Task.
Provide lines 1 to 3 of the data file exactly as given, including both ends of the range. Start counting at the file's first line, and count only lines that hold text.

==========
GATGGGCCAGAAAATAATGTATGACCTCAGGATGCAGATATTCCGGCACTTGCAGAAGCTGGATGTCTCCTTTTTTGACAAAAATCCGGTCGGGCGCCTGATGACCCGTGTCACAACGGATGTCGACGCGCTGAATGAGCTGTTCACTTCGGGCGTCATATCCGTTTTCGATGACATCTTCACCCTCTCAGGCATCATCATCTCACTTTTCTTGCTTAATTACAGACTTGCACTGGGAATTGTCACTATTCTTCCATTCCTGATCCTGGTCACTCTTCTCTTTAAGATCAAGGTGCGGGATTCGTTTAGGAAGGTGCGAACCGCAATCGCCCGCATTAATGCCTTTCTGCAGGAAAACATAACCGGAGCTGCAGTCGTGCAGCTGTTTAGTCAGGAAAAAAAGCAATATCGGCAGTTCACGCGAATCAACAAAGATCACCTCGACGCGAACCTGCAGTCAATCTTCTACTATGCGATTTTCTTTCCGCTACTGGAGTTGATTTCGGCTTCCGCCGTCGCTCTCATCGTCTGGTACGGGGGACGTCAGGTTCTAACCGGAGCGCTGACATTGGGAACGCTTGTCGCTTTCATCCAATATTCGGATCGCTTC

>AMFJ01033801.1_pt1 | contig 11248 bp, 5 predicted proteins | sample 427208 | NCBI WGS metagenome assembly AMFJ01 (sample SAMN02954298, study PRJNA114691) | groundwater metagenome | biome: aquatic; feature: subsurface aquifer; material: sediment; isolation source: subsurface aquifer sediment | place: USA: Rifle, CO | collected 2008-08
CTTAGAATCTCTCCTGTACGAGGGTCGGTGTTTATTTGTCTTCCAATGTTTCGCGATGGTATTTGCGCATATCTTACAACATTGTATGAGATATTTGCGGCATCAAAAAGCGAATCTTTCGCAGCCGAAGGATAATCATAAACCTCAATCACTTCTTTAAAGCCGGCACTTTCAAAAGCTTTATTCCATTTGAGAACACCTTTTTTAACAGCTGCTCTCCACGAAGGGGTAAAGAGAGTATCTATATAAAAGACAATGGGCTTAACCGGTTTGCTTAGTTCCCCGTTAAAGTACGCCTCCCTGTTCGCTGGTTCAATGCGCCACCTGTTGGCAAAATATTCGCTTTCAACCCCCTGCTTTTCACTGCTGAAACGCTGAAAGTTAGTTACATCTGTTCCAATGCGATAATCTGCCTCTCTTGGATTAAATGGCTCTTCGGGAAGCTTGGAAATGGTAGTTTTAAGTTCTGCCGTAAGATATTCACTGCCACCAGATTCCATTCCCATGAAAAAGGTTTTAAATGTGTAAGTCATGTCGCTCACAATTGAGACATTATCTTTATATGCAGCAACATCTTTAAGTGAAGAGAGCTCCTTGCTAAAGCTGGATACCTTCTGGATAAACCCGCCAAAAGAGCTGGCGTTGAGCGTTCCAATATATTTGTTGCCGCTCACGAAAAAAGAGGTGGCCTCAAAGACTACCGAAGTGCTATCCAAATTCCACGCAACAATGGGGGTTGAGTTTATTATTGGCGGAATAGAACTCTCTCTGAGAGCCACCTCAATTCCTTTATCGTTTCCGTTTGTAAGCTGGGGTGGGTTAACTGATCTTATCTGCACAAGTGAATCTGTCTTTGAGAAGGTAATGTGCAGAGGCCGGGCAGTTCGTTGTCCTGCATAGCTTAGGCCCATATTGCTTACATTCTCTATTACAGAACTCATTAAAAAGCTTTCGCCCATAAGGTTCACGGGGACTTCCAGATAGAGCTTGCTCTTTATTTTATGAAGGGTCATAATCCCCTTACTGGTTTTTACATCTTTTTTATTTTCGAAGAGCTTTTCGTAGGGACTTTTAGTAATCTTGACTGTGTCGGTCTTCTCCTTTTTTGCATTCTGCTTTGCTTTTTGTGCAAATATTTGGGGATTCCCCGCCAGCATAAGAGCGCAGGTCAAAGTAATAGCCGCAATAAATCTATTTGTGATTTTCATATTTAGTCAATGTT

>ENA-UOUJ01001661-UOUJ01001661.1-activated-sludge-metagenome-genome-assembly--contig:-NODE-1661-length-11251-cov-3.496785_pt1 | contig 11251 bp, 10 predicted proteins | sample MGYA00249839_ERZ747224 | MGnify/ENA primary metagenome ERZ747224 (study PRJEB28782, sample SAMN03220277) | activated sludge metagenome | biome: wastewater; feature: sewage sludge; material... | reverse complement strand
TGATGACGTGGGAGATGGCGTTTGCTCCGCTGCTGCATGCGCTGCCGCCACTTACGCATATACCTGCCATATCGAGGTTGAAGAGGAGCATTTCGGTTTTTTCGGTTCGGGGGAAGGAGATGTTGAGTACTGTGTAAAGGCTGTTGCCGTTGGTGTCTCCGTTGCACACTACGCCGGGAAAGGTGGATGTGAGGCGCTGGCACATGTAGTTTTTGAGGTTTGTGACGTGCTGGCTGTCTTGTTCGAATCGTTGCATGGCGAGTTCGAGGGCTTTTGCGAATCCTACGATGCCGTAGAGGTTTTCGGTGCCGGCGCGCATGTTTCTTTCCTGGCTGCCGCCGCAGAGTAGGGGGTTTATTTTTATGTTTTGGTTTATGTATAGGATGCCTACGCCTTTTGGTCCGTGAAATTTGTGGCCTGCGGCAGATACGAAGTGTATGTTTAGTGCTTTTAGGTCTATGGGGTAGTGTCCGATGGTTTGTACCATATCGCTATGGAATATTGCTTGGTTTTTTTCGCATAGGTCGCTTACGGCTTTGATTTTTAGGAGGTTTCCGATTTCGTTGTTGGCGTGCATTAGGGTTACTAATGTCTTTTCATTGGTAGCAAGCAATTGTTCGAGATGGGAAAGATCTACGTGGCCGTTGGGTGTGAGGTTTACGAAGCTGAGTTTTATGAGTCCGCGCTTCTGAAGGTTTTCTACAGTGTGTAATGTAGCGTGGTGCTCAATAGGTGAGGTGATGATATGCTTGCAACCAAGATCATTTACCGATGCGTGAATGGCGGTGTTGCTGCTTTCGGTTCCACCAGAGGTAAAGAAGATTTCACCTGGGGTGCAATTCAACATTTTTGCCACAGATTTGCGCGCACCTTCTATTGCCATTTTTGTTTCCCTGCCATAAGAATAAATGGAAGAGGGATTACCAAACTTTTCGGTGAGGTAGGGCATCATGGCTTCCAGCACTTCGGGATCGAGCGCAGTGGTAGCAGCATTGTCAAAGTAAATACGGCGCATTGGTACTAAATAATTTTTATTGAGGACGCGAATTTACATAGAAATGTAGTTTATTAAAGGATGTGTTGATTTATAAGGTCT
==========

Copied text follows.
GATGGGCCAGAAAATAATGTATGACCTCAGGATGCAGATATTCCGGCACTTGCAGAAGCTGGATGTCTCCTTTTTTGACAAAAATCCGGTCGGGCGCCTGATGACCCGTGTCACAACGGATGTCGACGCGCTGAATGAGCTGTTCACTTCGGGCGTCATATCCGTTTTCGATGACATCTTCACCCTCTCAGGCATCATCATCTCACTTTTCTTGCTTAATTACAGACTTGCACTGGGAATTGTCACTATTCTTCCATTCCTGATCCTGGTCACTCTTCTCTTTAAGATCAAGGTGCGGGATTCGTTTAGGAAGGTGCGAACCGCAATCGCCCGCATTAATGCCTTTCTGCAGGAAAACATAACCGGAGCTGCAGTCGTGCAGCTGTTTAGTCAGGAAAAAAAGCAATATCGGCAGTTCACGCGAATCAACAAAGATCACCTCGACGCGAACCTGCAGTCAATCTTCTACTATGCGATTTTCTTTCCGCTACTGGAGTTGATTTCGGCTTCCGCCGTCGCTCTCATCGTCTGGTACGGGGGACGTCAGGTTCTAACCGGAGCGCTGACATTGGGAACGCTTGTCGCTTTCATCCAATATTCGGATCGCTTC

>AMFJ01033801.1_pt1 | contig 11248 bp, 5 predicted proteins | sample 427208 | NCBI WGS metagenome assembly AMFJ01 (sample SAMN02954298, study PRJNA114691) | groundwater metagenome | biome: aquatic; feature: subsurface aquifer; material: sediment; isolation source: subsurface aquifer sediment | place: USA: Rifle, CO | collected 2008-08
CTTAGAATCTCTCCTGTACGAGGGTCGGTGTTTATTTGTCTTCCAATGTTTCGCGATGGTATTTGCGCATATCTTACAACATTGTATGAGATATTTGCGGCATCAAAAAGCGAATCTTTCGCAGCCGAAGGATAATCATAAACCTCAATCACTTCTTTAAAGCCGGCACTTTCAAAAGCTTTATTCCATTTGAGAACACCTTTTTTAACAGCTGCTCTCCACGAAGGGGTAAAGAGAGTATCTATATAAAAGACAATGGGCTTAACCGGTTTGCTTAGTTCCCCGTTAAAGTACGCCTCCCTGTTCGCTGGTTCAATGCGCCACCTGTTGGCAAAATATTCGCTTTCAACCCCCTGCTTTTCACTGCTGAAACGCTGAAAGTTAGTTACATCTGTTCCAATGCGATAATCTGCCTCTCTTGGATTAAATGGCTCTTCGGGAAGCTTGGAAATGGTAGTTTTAAGTTCTGCCGTAAGATATTCACTGCCACCAGATTCCATTCCCATGAAAAAGGTTTTAAATGTGTAAGTCATGTCGCTCACAATTGAGACATTATCTTTATATGCAGCAACATCTTTAAGTGAAGAGAGCTCCTTGCTAAAGCTGGATACCTTCTGGATAAACCCGCCAAAAGAGCTGGCGTTGAGCGTTCCAATATATTTGTTGCCGCTCACGAAAAAAGAGGTGGCCTCAAAGACTACCGAAGTGCTATCCAAATTCCACGCAACAATGGGGGTTGAGTTTATTATTGGCGGAATAGAACTCTCTCTGAGAGCCACCTCAATTCCTTTATCGTTTCCGTTTGTAAGCTGGGGTGGGTTAACTGATCTTATCTGCACAAGTGAATCTGTCTTTGAGAAGGTAATGTGCAGAGGCCGGGCAGTTCGTTGTCCTGCATAGCTTAGGCCCATATTGCTTACATTCTCTATTACAGAACTCATTAAAAAGCTTTCGCCCATAAGGTTCACGGGGACTTCCAGATAGAGCTTGCTCTTTATTTTATGAAGGGTCATAATCCCCTTACTGGTTTTTACATCTTTTTTATTTTCGAAGAGCTTTTCGTAGGGACTTTTAGTAATCTTGACTGTGTCGGTCTTCTCCTTTTTTGCATTCTGCTTTGCTTTTTGTGCAAATATTTGGGGATTCCCCGCCAGCATAAGAGCGCAGGTCAAAGTAATAGCCGCAATAAATCTATTTGTGATTTTCATATTTAGTCAATGTT